Often the day-to-day demands of work prevent us from stepping back and seeing how the big pieces fit together. While you might not have the same ecstatic reaction of this guy discovering a rainbow in his backyard, hopefully this post will help you have an even better answer to “what does this mean” (if you can make it to 1:17 in the clip).
Capability (competency) model, performance management, knowledge management: many of these terms get interchanged, however, in my experience I have seen distinct and specific applications for the processes as businesses work to maximize their return on investment in human capital. Below the diagram is a quick definition of the terms with links for more information.
Organizational Design: just as form follows function in art and nature (but not chickens), an organization’s structure should follow its strategy. Jaques takes a scientific yet pragmatic approach in Requisite Organization.
Capability Model: while purists will prefer to use the term “competency” to emphasize demonstrated abilities (rather than future potential), in either case a model, such as SHRM’s, provides a framework for a hierarchy of skills that can be developed and applied at various levels of the organization.
Role Definitions: each role (remember, each position can have multiple roles, just like a father can be a cook, landscaper and coach) needs a definition of its responsibilities and scope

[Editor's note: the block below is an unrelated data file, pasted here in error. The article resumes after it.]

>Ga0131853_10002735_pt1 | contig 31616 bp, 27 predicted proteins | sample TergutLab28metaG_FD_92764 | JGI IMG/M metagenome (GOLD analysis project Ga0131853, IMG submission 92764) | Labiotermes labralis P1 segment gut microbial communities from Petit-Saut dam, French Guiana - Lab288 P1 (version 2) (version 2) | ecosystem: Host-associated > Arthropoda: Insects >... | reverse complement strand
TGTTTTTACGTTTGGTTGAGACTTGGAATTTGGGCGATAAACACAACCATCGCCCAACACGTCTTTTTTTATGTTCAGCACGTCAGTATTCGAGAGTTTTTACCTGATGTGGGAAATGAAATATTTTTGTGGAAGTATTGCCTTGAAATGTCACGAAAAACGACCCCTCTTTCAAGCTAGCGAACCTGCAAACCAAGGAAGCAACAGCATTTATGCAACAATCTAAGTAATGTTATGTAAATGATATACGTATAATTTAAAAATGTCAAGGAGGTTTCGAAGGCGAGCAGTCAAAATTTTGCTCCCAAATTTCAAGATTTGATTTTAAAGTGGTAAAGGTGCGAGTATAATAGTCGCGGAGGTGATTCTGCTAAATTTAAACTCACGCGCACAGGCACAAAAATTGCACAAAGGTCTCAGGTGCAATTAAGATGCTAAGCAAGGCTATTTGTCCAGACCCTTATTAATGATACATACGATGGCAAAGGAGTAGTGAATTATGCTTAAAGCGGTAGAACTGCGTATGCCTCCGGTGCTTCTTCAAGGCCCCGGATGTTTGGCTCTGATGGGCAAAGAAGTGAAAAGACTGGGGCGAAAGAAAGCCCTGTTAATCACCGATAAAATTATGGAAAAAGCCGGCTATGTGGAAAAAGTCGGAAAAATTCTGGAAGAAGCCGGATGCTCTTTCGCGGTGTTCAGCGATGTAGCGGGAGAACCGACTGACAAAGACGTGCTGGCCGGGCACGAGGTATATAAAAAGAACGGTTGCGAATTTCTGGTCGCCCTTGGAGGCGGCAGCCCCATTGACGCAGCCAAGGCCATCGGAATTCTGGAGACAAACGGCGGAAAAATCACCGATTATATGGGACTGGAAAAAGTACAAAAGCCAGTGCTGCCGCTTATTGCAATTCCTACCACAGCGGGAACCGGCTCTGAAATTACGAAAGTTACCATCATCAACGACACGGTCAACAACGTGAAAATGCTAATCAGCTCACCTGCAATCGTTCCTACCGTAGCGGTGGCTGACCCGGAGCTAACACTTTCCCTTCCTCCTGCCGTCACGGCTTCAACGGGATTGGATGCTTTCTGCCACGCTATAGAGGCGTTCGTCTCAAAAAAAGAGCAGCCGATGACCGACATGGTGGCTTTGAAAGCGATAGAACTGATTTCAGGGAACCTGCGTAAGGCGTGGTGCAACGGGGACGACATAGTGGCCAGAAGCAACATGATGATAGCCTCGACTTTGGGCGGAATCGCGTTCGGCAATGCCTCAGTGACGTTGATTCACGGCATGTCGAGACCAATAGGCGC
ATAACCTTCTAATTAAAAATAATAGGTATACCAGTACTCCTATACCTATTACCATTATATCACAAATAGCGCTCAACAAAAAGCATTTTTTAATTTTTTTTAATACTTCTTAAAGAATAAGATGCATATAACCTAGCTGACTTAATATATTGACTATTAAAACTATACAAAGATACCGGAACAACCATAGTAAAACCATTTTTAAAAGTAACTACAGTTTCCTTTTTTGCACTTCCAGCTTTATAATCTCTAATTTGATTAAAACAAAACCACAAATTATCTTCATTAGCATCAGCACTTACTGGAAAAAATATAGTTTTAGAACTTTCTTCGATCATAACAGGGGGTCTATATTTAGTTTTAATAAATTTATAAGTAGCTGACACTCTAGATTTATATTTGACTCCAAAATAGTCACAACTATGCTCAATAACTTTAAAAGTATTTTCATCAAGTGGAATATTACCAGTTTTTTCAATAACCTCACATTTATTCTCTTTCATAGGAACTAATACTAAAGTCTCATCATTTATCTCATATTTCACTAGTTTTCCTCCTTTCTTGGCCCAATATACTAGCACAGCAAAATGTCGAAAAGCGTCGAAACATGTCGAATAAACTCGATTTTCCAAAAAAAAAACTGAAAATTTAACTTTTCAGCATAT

Role-based Capability Model: Combine 3 with 4, and you get an inventory of the capabilities (competencies) required to be successful in each role. This is an essential input to the processes below. Do not pass go, do not collect $89 (after taxes).
Four related processes to improve an organization’s return on human capital
Talent Intake: defining the requirements for each role will empower your recruiting organization to provide a better slate of candidates for vacancies, and help new hires get up to speed and contributing within the first phase of the talent cycle.
Knowledge Management: a central repository for standards, policies, procedures, and other specific “tribal knowledge” accumulated with experience in any organization. A top-notch knowledge management system combines the “push” of compliance with the “pull” of recognition for contributors and highly accessible content (like wikipedia and TED).
Performance Management: while a recent duel of data fit models has caught a lot of buzz, an effective performance management process gives employees meaningful, actionable feedback on their performance vs expectations in role, and allows the organization’s leadership to identify high-performing, high-capability players and put plans in place to address staff who are under-performing. Performance review surveys are typically more complicated than they need to be, and the best ones I’ve seen capture 360-feedback quarterly.